The Check Up
Regular dental check ups are the best way to make sure your gums and teeth stay healthy. The check up allows your dentist to diagnose any problems, and to take preventive action to stop problems before they develop.
Your dentist is trained to look for anything unusual in your mouth, throat and neck, including the oral manifestations of diseases, oral cancer, infections, the early signs of gum disease, eroded fillings and dental decay.
Your dentist understands the treatment alternatives available to you, and can help you make informed decisions about your dental care. But you have a role to play too in preventing many of the common dental problems associated with growing older.
Brush and floss your teeth properly, visit your dentist regularly for a professional cleaning, check up and necessary treatment, and update your dentist on your medical history, including any new medication you are taking
Ten oral health problems your dentist can see that you can't:
1. Deterioration in fillings, crowns and other restorations.
2. Root cavities — decay on roots of teeth exposed by receding gums.
3. Periodontal pockets caused by gum disease.
4. New decay under the gumline.
5. Cavities under existing fillings.
6. Hairline tooth fractures.
7. Impacted wisdom teeth.
8. Early signs of gum disease.
9. Early signs of oral cancer.
10. Signs of other problems that could affect your general health
Parts of the Check Up
During your check up, your dentist will look for early signs of oral cancer and many other diseases. Your dentist will also look for gum disease, cavities, eroded fillings, tooth fractures, and oral infections. He or she is trained to catch small problems before they become big ones, and can often treat a problem right away.
A check up can include some or all of the following procedures:
1. Dental and medical history update
- Your dentist will ask you about any oral or general health problems you have (e.g. changes in your teeth, sensitive gums, allergies, medical conditions)
2. Examination and treatment
- Your dentist looks for anything unusual and catches small problems before they become big ones (e.g. early signs of gum disease, eroded fillings, infections, oral cancer). Many small problems can be caught before they get big and can often be treated right away.
- A cleaning makes your teeth and fillings smooth, so it's harder for plaque to build up on your teeth. Plaque is clear and sticky. It forms on your teeth every day. If plaque is left on your teeth, it hardens into tartar (also called calculus). A cleaning is the only way to remove tartar. It cannot be removed with your toothbrush. If tartar is not removed, it can help cause gum disease. A cleaning also removes some stains, so your teeth look better.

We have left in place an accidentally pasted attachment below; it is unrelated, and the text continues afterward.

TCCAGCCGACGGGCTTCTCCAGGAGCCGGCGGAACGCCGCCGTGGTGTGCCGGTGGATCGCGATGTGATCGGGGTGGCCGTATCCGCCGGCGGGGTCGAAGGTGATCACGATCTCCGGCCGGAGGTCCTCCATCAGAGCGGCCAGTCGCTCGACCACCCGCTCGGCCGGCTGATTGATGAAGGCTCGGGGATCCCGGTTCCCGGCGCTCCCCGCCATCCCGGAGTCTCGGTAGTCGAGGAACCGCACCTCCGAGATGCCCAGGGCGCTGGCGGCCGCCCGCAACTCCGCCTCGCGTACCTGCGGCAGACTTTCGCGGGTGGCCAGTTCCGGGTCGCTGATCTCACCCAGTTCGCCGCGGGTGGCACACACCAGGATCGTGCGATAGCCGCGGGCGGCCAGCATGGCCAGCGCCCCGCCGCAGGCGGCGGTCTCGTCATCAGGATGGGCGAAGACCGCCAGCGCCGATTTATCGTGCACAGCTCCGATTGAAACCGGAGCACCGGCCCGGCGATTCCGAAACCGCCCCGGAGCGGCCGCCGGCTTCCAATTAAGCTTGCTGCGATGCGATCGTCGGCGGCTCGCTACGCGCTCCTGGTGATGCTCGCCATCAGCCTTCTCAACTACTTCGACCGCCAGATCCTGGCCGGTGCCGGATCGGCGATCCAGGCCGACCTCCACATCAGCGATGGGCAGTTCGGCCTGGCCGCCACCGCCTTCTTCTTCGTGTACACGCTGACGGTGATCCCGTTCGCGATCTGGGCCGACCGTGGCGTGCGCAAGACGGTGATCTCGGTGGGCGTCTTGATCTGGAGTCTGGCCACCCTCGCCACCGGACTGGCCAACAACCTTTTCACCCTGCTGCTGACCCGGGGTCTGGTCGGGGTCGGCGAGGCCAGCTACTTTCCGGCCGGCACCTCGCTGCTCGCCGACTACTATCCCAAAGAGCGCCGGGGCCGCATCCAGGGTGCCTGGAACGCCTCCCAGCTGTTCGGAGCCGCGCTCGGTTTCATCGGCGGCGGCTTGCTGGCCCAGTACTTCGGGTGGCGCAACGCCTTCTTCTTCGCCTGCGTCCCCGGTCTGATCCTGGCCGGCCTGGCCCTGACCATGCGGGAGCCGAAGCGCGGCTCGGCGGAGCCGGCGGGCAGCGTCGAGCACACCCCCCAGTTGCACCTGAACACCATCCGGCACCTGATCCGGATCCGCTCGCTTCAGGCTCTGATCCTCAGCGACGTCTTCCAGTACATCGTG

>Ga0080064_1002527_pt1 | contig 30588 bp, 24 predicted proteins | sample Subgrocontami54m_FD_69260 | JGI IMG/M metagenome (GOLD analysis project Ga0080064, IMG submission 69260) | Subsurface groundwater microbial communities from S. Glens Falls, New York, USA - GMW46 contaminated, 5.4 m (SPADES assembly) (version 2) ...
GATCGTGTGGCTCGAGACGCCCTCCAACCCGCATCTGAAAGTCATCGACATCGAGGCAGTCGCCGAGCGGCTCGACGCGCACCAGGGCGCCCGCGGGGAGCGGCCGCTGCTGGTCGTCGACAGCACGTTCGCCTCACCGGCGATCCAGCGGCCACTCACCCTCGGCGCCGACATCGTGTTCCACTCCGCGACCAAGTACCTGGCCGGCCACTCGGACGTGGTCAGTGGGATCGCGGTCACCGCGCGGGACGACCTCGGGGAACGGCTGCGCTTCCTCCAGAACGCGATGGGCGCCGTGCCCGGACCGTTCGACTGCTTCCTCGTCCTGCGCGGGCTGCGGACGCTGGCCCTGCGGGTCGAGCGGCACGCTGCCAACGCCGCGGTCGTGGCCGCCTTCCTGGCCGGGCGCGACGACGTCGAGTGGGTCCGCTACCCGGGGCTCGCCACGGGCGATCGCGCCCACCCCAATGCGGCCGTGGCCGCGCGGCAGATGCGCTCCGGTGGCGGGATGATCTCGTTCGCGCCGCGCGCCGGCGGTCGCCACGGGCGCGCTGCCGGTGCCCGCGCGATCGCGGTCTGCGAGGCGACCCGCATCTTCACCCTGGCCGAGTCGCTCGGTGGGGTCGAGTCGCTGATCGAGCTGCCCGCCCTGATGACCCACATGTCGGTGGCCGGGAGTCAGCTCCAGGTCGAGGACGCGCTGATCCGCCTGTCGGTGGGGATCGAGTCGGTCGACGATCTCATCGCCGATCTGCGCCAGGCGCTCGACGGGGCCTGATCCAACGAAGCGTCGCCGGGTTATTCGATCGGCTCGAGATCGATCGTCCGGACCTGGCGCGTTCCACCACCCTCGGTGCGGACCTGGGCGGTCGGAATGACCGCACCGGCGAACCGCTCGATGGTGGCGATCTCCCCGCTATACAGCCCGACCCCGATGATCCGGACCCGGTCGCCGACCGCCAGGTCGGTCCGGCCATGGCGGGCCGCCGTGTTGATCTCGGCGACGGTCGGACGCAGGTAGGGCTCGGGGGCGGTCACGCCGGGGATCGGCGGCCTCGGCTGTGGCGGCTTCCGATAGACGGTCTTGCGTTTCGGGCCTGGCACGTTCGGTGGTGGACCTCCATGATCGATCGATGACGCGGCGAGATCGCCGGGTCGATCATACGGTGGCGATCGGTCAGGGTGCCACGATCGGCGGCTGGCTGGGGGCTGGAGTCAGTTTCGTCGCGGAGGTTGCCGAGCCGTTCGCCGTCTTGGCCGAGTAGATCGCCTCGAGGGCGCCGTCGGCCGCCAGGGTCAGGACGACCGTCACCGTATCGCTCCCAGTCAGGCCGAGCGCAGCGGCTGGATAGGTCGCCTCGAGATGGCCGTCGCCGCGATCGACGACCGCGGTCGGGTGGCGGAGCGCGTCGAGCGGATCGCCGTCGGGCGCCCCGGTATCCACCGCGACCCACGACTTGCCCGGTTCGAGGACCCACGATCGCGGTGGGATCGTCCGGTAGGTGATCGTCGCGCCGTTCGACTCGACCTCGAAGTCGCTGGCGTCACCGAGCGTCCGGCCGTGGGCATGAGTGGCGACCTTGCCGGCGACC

Here are the main steps in a cleaning. Your dentist may do these steps in a different order, because your teeth are unique.
· Flossing removes plaque from under the gumline and between teeth. It also removes bits of food from between teeth.
· Scaling removes tartar from teeth. "Gross scaling" removes bigger pieces of tartar. "Fine scaling" gets much smaller pieces of tartar, mostly from back teeth and other hard-to-reach places.
· Polishing smooths and cleans the surfaces of the teeth.
Why do I need my teeth cleaned?
Professional cleaning is the only way to remove hardened deposits of tartar from your teeth. If tartar is not removed, it can cause gum disease, the leading cause of tooth loss in adults.
Cleaning also smoothes and polishes the surfaces of your teeth and your fillings so they are less likely to accumulate plaque (the invisible bacterial film that builds up on teeth every day). Finally, cleaning removes stains and mild discolourations, so your teeth look better.
A good cleaning can take some time, but it's time well spent. A cleaning by your dentist or dental hygienist helps to prevent gum disease, one of the most common adult dental problems.
4. Fluoride treatment
- A member of your dental team may apply fluoride to your teeth during a check up. It may be a gel, a foam or a liquid. Fluoride helps prevent cavities by fixing the first, tiny stages of tooth decay, and by slowing down the germs (or bacteria) growing on your teeth. Your dentist will talk to you about your total exposure to fluoride to determine if you need a fluoride treatment.
- Your dentist can give advice and answer your questions based on the results of your checkup.
You can help your dentist understand more about your teeth by telling your dentist about any changes in your mouth or with your overall health. Ask your dentist questions about your check up results and how to take better care of your teeth and gums. And make sure your dentist has your updated medical history.